In this exciting age of virtualization, cloud, SDN, and other hardware abstractions, we often take for granted the most important technological advances of the 19th century – electricity. While some of us are just able to spin up another EC2 instance from the ether, most of us still worry about physical capacity, even if it’s going to our own internal virtual infrastructure. So that means at the end of the day, in order to add capacity, some poor soul somewhere is going to have to heft 60 pounds of metal into a rack and plug it in.

In its most basic form, this moment of truth is a non-event. The server comes with a couple cables, the PDUs are already mounted in the rack by the last person, just plug in each end and move on. Easy enough. But what if you had to order more of those cables? What the heck is the difference between a C14 and a C19? What if you had to order a new PDU and UPS to build out a new closet or rack? What if you’re standing in the server room right now talking to that kindly gentleman wearing overalls trying to figure out just what sort of socket needs to go on that wall? These are the sort of low-tech questions we’re going to answer here, because the day will come when you’ll be asked to “just” plug something in.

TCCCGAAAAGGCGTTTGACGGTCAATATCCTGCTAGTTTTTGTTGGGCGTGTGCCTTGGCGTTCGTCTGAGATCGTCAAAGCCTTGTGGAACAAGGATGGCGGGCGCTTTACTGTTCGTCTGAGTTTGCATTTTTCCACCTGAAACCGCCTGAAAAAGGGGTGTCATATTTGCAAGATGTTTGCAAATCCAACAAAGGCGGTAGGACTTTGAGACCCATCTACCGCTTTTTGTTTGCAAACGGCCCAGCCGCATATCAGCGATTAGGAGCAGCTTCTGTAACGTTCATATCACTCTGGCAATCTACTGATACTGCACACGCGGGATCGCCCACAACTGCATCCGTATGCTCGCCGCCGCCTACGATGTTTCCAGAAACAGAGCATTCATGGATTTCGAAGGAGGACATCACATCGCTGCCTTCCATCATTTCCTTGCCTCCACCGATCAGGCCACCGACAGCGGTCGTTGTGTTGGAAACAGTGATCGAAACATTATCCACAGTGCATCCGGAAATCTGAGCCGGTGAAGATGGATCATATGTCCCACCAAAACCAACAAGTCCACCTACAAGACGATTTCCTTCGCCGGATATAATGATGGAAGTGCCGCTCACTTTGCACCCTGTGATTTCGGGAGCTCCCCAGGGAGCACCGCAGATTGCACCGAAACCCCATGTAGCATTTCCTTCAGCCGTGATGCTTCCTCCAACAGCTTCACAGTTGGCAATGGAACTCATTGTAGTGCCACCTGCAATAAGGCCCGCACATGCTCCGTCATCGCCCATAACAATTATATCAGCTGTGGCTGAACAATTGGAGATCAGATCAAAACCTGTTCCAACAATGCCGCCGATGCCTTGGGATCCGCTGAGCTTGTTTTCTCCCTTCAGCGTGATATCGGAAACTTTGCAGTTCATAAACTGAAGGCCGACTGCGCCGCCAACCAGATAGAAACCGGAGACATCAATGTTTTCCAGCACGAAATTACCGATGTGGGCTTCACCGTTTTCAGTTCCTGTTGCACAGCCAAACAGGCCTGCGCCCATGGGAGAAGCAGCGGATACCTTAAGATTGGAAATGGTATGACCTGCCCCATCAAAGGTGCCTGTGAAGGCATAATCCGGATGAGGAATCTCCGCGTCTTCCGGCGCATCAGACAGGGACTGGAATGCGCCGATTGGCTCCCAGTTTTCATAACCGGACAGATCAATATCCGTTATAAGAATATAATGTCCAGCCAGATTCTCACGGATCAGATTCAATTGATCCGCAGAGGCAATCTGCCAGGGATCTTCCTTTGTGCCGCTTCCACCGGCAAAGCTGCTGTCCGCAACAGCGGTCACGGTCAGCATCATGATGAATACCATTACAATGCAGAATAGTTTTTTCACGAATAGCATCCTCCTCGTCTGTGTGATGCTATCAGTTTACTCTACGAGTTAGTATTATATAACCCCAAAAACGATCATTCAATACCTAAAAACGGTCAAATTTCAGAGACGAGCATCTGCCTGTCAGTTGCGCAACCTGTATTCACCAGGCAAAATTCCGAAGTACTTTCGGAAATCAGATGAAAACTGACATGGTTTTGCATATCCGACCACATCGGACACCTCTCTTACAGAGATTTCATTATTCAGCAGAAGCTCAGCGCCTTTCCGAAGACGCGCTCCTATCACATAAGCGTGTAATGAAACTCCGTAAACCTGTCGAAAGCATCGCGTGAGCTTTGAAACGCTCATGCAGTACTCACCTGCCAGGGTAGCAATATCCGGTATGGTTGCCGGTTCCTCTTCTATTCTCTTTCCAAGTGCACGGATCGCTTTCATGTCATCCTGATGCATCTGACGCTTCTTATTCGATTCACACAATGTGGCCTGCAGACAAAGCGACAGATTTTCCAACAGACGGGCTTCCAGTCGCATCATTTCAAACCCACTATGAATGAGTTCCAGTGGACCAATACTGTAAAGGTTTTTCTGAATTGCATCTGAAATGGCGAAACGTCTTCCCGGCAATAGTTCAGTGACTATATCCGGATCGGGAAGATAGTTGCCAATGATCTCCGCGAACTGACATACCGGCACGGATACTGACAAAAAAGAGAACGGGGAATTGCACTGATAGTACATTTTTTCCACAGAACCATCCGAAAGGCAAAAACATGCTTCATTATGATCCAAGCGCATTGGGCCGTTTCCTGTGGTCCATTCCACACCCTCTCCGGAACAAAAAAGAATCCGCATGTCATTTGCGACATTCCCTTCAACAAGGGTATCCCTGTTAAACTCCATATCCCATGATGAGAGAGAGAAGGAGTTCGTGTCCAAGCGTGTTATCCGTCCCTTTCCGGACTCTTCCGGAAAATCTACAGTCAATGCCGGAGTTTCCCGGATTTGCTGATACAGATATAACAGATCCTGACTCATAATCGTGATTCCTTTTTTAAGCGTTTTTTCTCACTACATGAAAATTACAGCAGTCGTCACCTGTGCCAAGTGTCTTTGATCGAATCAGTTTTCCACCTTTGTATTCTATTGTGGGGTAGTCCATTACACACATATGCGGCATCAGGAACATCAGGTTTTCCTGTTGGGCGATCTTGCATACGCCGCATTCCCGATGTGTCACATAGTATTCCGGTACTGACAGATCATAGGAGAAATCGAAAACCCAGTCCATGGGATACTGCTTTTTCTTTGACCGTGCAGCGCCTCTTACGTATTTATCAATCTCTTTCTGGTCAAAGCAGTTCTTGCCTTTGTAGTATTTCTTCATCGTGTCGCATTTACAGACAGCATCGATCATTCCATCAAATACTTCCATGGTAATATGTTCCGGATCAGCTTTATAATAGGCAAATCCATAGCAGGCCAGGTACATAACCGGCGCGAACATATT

Let’s start with the common power cable. Excepting proprietary oddities from a few manufacturers and regional regulations, you will mostly encounter the same 4 types of cables:


IEC C13-C14:


IEC C14-C20:




IEC C19-C20:



NEMA 5-15P-C13 (mostly North America):



So now that we can identify these cables, where do we plug them in? The most common AC output voltages from UPSs will be 120v and 208v. For the remainder of this post, I will refer to 208v as it is most prevalent in North America, but it could be anywhere from 208v-240v internationally. Most modern datacenter gear will accommodate voltages from 120v-240v AC, however it is always advised you actually check the power supply of the gear to verify there isn’t an old-school voltage selection switch before plugging it in. Unless you like the sweet smell of fried PCB in the morning.